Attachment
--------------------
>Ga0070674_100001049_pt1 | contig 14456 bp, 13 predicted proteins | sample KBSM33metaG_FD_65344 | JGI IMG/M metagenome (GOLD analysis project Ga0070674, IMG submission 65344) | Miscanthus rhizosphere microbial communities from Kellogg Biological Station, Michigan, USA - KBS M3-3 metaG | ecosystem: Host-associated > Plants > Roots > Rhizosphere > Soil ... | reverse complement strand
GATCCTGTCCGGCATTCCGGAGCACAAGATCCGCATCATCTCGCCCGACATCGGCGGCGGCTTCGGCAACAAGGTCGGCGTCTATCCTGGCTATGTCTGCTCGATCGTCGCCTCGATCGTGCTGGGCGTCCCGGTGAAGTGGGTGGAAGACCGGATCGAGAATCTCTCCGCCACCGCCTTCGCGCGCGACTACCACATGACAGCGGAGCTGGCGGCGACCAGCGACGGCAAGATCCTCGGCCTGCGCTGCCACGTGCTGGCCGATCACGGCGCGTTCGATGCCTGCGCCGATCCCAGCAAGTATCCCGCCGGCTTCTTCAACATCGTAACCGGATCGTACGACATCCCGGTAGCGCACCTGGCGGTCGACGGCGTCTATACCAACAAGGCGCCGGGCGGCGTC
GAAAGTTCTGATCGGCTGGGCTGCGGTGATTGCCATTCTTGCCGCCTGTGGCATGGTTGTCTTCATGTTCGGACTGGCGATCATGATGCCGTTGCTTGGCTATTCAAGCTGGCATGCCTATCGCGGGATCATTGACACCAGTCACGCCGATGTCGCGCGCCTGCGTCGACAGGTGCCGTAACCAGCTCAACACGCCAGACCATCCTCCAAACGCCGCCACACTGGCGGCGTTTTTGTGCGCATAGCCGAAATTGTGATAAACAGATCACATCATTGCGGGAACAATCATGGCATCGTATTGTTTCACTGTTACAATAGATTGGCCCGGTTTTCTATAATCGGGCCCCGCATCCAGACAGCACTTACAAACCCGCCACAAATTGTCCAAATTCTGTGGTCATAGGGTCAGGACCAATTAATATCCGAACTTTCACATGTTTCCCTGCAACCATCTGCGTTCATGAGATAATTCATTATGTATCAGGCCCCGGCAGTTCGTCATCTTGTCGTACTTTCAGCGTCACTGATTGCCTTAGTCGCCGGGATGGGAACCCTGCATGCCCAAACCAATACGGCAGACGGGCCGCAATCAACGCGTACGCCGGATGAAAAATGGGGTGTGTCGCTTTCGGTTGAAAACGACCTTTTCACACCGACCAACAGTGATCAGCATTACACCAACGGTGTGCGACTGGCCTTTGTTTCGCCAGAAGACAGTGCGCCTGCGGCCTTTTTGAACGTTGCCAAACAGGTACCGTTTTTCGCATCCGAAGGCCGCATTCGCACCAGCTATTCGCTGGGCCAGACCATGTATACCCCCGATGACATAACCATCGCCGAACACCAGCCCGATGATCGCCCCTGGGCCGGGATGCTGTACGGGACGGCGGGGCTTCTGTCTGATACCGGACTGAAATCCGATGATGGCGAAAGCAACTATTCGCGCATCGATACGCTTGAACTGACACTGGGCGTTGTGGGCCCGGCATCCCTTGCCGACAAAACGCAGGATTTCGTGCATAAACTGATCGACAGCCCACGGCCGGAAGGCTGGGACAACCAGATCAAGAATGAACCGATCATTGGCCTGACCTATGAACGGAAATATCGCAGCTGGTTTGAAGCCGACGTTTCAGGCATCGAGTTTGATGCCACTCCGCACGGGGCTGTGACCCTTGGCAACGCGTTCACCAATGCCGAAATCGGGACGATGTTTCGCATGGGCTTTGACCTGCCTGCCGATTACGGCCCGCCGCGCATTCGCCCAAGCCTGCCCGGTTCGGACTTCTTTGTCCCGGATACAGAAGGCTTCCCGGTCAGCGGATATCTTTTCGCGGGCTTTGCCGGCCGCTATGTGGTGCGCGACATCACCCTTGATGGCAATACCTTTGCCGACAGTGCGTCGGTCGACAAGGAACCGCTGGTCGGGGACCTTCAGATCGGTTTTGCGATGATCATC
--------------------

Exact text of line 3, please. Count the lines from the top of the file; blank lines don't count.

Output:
GAAAGTTCTGATCGGCTGGGCTGCGGTGATTGCCATTCTTGCCGCCTGTGGCATGGTTGTCTTCATGTTCGGACTGGCGATCATGATGCCGTTGCTTGGCTATTCAAGCTGGCATGCCTATCGCGGGATCATTGACACCAGTCACGCCGATGTCGCGCGCCTGCGTCGACAGGTGCCGTAACCAGCTCAACACGCCAGACCATCCTCCAAACGCCGCCACACTGGCGGCGTTTTTGTGCGCATAGCCGAAATTGTGATAAACAGATCACATCATTGCGGGAACAATCATGGCATCGTATTGTTTCACTGTTACAATAGATTGGCCCGGTTTTCTATAATCGGGCCCCGCATCCAGACAGCACTTACAAACCCGCCACAAATTGTCCAAATTCTGTGGTCATAGGGTCAGGACCAATTAATATCCGAACTTTCACATGTTTCCCTGCAACCATCTGCGTTCATGAGATAATTCATTATGTATCAGGCCCCGGCAGTTCGTCATCTTGTCGTACTTTCAGCGTCACTGATTGCCTTAGTCGCCGGGATGGGAACCCTGCATGCCCAAACCAATACGGCAGACGGGCCGCAATCAACGCGTACGCCGGATGAAAAATGGGGTGTGTCGCTTTCGGTTGAAAACGACCTTTTCACACCGACCAACAGTGATCAGCATTACACCAACGGTGTGCGACTGGCCTTTGTTTCGCCAGAAGACAGTGCGCCTGCGGCCTTTTTGAACGTTGCCAAACAGGTACCGTTTTTCGCATCCGAAGGCCGCATTCGCACCAGCTATTCGCTGGGCCAGACCATGTATACCCCCGATGACATAACCATCGCCGAACACCAGCCCGATGATCGCCCCTGGGCCGGGATGCTGTACGGGACGGCGGGGCTTCTGTCTGATACCGGACTGAAATCCGATGATGGCGAAAGCAACTATTCGCGCATCGATACGCTTGAACTGACACTGGGCGTTGTGGGCCCGGCATCCCTTGCCGACAAAACGCAGGATTTCGTGCATAAACTGATCGACAGCCCACGGCCGGAAGGCTGGGACAACCAGATCAAGAATGAACCGATCATTGGCCTGACCTATGAACGGAAATATCGCAGCTGGTTTGAAGCCGACGTTTCAGGCATCGAGTTTGATGCCACTCCGCACGGGGCTGTGACCCTTGGCAACGCGTTCACCAATGCCGAAATCGGGACGATGTTTCGCATGGGCTTTGACCTGCCTGCCGATTACGGCCCGCCGCGCATTCGCCCAAGCCTGCCCGGTTCGGACTTCTTTGTCCCGGATACAGAAGGCTTCCCGGTCAGCGGATATCTTTTCGCGGGCTTTGCCGGCCGCTATGTGGTGCGCGACATCACCCTTGATGGCAATACCTTTGCCGACAGTGCGTCGGTCGACAAGGAACCGCTGGTCGGGGACCTTCAGATCGGTTTTGCGATGATCATC